• Judge orders Georgia to make it easier for new US citizens to vote

    By: Mark Niesse, The Atlanta Journal-Constitution

    Updated:

    A federal judge on Friday ordered that new U.S. citizens must be allowed to vote if they show proof of citizenship at the polls.

    U.S. District Judge Eleanor Ross ruled against Secretary of State Brian Kemp, who had argued that state law already provides a process for new citizens to vote.

    But Ross’ order said that process wasn’t working because some citizens have been turned away from the polls.

    LIVE coverage on the last day of early voting and the final days of campaign events for the gubernatorial candidates, on Channel 2 Action News starting at 4 p.m.

    The ruling comes just four days before Tuesday’s election for governor between Kemp, a Republican, and Stacey Abrams, a Democrat.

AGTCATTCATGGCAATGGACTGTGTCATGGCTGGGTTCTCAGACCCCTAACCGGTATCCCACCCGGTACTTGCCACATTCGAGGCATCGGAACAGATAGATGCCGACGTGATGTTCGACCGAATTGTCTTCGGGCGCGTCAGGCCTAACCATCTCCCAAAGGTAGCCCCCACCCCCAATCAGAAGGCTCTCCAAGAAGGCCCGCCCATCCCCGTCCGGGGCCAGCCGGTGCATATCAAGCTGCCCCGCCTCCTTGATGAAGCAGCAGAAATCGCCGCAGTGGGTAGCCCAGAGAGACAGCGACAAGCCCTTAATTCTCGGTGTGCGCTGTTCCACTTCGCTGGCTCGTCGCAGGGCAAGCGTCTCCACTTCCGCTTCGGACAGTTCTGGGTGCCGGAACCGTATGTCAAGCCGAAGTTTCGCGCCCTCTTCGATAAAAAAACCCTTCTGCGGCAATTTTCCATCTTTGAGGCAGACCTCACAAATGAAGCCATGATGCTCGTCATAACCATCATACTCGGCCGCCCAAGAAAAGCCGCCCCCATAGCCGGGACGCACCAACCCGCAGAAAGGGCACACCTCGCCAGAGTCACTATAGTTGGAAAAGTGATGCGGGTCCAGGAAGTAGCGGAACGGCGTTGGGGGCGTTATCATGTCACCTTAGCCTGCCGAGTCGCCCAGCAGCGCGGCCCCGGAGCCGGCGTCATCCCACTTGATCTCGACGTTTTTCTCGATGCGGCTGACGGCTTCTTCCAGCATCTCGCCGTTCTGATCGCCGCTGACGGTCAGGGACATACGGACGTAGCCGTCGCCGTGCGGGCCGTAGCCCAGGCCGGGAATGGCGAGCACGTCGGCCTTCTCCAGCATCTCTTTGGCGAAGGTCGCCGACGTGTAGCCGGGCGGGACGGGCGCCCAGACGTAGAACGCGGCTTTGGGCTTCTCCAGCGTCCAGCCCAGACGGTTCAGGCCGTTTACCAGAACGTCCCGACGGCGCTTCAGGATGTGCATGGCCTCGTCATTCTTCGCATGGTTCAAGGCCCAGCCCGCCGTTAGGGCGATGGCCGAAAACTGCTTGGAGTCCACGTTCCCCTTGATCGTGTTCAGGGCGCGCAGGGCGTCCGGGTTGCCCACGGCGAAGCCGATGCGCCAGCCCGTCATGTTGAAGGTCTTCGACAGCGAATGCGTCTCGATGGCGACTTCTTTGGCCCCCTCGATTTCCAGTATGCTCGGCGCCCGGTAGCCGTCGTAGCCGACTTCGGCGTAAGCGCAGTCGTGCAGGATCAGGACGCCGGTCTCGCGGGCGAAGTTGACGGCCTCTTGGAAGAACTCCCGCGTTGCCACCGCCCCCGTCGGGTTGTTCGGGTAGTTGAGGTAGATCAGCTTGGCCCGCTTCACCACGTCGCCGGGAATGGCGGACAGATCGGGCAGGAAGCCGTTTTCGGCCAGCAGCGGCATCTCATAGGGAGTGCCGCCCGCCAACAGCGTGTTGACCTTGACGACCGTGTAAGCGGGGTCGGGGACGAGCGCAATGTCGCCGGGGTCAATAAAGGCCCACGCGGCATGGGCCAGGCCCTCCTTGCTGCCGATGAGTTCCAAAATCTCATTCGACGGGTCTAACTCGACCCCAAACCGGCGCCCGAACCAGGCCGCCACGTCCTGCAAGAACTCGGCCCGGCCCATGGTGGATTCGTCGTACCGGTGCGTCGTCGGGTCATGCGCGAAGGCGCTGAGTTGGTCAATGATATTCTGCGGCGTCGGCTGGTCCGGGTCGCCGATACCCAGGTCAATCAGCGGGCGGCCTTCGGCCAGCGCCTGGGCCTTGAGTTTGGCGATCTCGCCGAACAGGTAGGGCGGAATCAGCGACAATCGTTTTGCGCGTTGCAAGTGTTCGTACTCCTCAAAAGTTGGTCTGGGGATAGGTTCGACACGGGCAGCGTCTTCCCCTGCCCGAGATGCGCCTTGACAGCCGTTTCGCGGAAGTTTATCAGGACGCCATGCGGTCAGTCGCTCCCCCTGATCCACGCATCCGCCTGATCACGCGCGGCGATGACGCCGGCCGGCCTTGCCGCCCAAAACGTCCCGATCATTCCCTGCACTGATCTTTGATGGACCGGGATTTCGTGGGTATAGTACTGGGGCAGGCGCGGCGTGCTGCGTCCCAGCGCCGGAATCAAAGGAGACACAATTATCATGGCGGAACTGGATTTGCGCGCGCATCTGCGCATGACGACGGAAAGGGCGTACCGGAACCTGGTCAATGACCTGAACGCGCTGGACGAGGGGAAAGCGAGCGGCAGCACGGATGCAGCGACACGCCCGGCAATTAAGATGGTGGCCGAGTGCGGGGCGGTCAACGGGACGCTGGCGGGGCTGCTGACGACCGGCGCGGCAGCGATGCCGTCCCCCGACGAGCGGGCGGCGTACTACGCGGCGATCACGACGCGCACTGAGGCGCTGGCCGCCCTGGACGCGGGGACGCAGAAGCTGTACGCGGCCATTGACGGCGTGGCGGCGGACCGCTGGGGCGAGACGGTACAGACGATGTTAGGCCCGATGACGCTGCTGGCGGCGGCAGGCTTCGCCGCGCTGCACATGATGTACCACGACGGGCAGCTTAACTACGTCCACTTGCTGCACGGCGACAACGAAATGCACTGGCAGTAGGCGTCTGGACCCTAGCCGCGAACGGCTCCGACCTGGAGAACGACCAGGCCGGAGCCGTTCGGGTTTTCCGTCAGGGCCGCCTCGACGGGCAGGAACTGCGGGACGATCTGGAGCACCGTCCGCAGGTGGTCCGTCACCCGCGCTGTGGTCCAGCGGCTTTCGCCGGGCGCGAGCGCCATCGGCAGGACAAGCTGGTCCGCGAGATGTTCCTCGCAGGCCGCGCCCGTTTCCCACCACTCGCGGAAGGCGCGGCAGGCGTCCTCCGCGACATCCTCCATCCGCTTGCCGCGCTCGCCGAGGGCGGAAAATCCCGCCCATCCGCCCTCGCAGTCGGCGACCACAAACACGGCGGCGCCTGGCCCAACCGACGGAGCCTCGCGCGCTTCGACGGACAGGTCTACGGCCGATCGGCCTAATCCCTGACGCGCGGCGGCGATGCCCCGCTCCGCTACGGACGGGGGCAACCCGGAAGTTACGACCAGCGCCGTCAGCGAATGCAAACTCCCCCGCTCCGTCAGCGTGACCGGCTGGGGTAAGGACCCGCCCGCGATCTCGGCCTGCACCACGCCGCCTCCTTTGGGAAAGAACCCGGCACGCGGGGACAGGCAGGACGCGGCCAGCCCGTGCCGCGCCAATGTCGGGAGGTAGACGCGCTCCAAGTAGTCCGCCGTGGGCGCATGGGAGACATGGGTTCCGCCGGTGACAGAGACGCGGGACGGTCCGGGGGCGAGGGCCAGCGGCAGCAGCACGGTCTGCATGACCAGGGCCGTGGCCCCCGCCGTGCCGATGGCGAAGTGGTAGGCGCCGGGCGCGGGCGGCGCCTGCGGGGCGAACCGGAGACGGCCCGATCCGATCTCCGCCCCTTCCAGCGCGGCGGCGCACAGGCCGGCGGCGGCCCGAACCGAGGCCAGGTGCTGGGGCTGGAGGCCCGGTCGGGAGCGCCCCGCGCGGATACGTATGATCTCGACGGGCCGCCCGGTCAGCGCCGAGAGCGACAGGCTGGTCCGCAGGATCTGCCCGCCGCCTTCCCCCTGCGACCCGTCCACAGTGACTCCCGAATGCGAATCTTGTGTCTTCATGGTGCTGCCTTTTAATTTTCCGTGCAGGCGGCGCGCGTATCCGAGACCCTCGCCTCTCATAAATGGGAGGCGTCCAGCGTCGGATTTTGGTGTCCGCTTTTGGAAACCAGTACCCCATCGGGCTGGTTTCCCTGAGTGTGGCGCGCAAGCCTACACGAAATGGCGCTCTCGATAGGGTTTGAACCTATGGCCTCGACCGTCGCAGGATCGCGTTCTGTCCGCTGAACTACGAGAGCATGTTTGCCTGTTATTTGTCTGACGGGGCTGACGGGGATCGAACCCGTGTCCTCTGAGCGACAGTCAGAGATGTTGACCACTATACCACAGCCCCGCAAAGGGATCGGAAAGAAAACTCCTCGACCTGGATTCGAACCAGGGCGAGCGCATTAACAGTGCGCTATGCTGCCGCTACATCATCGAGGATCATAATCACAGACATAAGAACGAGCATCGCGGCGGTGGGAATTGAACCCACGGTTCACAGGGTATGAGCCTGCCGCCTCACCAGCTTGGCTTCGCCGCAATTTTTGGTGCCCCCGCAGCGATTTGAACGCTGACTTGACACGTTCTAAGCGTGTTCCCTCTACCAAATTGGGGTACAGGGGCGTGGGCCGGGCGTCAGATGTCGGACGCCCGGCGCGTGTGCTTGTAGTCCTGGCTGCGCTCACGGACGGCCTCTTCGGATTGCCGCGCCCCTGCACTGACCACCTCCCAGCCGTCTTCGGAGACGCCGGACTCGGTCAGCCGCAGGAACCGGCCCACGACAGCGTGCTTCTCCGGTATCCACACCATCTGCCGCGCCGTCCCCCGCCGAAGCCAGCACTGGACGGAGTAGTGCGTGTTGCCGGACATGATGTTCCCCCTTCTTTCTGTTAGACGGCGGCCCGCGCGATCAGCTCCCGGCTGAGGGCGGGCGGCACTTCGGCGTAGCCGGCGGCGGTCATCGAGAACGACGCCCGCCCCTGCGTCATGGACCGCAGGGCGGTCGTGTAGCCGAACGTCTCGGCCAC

GEORGIA ELECTION 2018


    Ross granted an injunction ordering that anyone whose voter registration has been put on hold because of their citizenship status can vote on a regular ballot after showing proof to a poll manager or deputy registrar.

    “Allowing poll managers to verify proof of citizenship would alleviate the severe burden on individuals who have been flagged and placed in pending status for citizenship while still serving the state’s interest of ensuring that only United States’ citizens are voting,” Ross wrote.

    The ruling could affect more than 3,000 people whose registrations have been placed on hold because their citizenship couldn’t be verified by state driver’s license records. Those records aren’t often updated until Georgians renew their licenses, so those who became citizens after receiving their licenses are being flagged by the state until they show naturalization papers or a U.S. passport.

    In all, there are nearly 47,000 pending voter registrations in Georgia because of the state’s “exact match” law that flags people until they prove citizenship, names, addresses, birth dates and Social Security numbers.

    This article was written by Mark Niesse, The Atlanta Journal-Constitution.

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